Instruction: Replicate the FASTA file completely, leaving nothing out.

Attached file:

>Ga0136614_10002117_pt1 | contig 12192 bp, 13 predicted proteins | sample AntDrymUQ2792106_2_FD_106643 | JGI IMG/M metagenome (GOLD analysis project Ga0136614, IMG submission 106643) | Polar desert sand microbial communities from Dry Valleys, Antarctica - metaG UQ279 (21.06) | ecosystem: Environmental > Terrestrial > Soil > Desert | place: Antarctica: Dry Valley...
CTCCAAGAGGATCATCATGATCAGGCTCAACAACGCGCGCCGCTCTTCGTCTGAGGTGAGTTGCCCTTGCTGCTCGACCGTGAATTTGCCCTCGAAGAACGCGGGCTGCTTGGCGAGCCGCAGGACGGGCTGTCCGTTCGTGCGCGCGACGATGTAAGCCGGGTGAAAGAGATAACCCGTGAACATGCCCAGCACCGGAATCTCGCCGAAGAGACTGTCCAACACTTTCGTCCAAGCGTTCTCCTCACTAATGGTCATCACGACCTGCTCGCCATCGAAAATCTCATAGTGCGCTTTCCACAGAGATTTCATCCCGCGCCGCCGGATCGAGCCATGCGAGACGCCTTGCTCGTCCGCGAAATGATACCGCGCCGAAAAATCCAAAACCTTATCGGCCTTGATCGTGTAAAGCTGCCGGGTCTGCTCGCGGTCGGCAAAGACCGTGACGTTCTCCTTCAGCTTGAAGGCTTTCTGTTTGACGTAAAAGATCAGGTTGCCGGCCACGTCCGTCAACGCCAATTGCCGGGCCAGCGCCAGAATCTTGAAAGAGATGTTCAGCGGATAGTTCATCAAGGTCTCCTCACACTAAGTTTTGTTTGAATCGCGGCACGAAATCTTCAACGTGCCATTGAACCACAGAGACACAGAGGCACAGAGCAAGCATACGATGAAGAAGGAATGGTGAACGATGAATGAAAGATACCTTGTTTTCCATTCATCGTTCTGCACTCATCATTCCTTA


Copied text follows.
>Ga0136614_10002117_pt1 | contig 12192 bp, 13 predicted proteins | sample AntDrymUQ2792106_2_FD_106643 | JGI IMG/M metagenome (GOLD analysis project Ga0136614, IMG submission 106643) | Polar desert sand microbial communities from Dry Valleys, Antarctica - metaG UQ279 (21.06) | ecosystem: Environmental > Terrestrial > Soil > Desert | place: Antarctica: Dry Valley...
CTCCAAGAGGATCATCATGATCAGGCTCAACAACGCGCGCCGCTCTTCGTCTGAGGTGAGTTGCCCTTGCTGCTCGACCGTGAATTTGCCCTCGAAGAACGCGGGCTGCTTGGCGAGCCGCAGGACGGGCTGTCCGTTCGTGCGCGCGACGATGTAAGCCGGGTGAAAGAGATAACCCGTGAACATGCCCAGCACCGGAATCTCGCCGAAGAGACTGTCCAACACTTTCGTCCAAGCGTTCTCCTCACTAATGGTCATCACGACCTGCTCGCCATCGAAAATCTCATAGTGCGCTTTCCACAGAGATTTCATCCCGCGCCGCCGGATCGAGCCATGCGAGACGCCTTGCTCGTCCGCGAAATGATACCGCGCCGAAAAATCCAAAACCTTATCGGCCTTGATCGTGTAAAGCTGCCGGGTCTGCTCGCGGTCGGCAAAGACCGTGACGTTCTCCTTCAGCTTGAAGGCTTTCTGTTTGACGTAAAAGATCAGGTTGCCGGCCACGTCCGTCAACGCCAATTGCCGGGCCAGCGCCAGAATCTTGAAAGAGATGTTCAGCGGATAGTTCATCAAGGTCTCCTCACACTAAGTTTTGTTTGAATCGCGGCACGAAATCTTCAACGTGCCATTGAACCACAGAGACACAGAGGCACAGAGCAAGCATACGATGAAGAAGGAATGGTGAACGATGAATGAAAGATACCTTGTTTTCCATTCATCGTTCTGCACTCATCATTCCTTA